MAMBAJAO, Camiguin, March 23 (PIA) – Twenty farmers, to include the unemployed women in Sagay town, learns the art of weaving coconut husk into ropes and nets, utilizing such waste materials as another means of generating added income to support their family.
They extracted coir, a natural fiber found between the hard, internal shell and the outer coat of a coconut, and process it to produce ropes and other by-products such as floor mats, doormats, brushes, mattresses, finer brushes, string, and fishing nets.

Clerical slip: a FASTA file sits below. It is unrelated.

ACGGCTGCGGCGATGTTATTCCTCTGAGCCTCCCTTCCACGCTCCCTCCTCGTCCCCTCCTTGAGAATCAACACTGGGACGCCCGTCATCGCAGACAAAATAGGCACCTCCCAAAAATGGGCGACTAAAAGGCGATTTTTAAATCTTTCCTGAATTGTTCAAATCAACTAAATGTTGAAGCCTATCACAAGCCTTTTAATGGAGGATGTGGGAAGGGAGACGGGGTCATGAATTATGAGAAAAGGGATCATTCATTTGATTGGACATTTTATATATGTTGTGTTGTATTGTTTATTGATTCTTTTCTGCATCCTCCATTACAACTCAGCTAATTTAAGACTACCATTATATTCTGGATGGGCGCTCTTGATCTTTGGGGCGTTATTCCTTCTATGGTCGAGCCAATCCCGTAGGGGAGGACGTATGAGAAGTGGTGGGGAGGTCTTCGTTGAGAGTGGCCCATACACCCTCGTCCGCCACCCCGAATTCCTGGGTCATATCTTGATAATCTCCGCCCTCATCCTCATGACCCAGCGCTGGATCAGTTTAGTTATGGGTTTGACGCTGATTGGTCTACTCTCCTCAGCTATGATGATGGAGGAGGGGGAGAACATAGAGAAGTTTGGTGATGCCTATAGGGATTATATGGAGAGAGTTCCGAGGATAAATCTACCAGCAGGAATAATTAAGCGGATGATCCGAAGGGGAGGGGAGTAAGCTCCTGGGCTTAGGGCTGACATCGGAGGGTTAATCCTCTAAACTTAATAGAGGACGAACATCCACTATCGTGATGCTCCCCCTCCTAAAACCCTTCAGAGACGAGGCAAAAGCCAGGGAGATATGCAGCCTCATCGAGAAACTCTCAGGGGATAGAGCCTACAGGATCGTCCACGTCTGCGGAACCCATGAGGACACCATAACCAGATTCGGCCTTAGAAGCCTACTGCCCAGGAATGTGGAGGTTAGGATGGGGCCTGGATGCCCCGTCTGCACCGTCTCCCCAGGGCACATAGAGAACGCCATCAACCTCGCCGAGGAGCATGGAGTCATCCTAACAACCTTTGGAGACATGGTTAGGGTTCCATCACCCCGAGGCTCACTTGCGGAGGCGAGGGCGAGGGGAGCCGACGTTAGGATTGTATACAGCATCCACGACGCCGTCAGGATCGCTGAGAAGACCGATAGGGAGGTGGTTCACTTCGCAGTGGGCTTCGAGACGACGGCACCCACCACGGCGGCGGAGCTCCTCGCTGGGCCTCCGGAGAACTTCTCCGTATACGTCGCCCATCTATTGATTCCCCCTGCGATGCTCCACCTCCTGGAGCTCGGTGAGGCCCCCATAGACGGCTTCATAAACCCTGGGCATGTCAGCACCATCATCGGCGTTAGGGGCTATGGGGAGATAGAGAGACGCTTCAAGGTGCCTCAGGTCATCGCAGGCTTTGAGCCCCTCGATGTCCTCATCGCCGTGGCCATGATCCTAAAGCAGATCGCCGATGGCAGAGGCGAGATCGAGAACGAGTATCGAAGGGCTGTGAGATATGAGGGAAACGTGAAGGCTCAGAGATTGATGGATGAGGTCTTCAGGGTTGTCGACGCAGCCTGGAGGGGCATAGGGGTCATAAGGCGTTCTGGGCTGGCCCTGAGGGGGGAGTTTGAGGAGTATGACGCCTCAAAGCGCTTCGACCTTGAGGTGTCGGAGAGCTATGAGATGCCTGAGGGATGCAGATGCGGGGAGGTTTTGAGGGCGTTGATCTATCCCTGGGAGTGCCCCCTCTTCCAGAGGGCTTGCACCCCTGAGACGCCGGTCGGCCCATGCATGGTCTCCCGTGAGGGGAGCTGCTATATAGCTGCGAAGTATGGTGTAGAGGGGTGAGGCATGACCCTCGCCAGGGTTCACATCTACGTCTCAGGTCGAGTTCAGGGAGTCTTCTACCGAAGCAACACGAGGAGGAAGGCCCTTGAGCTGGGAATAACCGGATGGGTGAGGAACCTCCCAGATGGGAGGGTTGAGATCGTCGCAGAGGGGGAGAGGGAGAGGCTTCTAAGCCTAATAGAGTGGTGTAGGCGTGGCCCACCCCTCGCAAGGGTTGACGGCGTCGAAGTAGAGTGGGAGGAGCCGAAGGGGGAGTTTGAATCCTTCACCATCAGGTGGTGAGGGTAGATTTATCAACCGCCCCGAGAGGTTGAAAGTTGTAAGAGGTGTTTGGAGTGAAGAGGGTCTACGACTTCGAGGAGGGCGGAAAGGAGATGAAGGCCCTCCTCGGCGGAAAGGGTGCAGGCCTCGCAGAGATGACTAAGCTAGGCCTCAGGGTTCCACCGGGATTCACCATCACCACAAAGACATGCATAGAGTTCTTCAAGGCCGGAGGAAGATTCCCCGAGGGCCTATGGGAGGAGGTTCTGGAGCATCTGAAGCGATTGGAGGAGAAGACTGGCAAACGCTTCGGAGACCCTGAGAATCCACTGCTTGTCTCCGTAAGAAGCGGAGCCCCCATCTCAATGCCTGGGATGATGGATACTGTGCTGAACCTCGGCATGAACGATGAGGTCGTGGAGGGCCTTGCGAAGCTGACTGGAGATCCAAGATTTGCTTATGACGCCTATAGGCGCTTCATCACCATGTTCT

“The demand of the product is limitless but the technology and quality is very important to satisfy the need of the consuming public,” Department of Trade and Industry (DTI) Camiguin Provincial Director Joselito S. Enot noted.
Enot further noted that the coco nets are among the alternatives used by commercial mining companies to help prevent soil erosion. He added that the production of such products by the trained group will immediately commence.
“We will start producing even at small quantities for eventually this will lead to the establishment of a sustainable livelihood project,” he explained.
The province economy is also dependent on agriculture with vast contribution from the coconut industry. The Philippine Coconut Authority data shows that of the 29,187 hectares farm land, 15,245 hectares is cocal area and about 11 percent of the total populations are coconut farmers.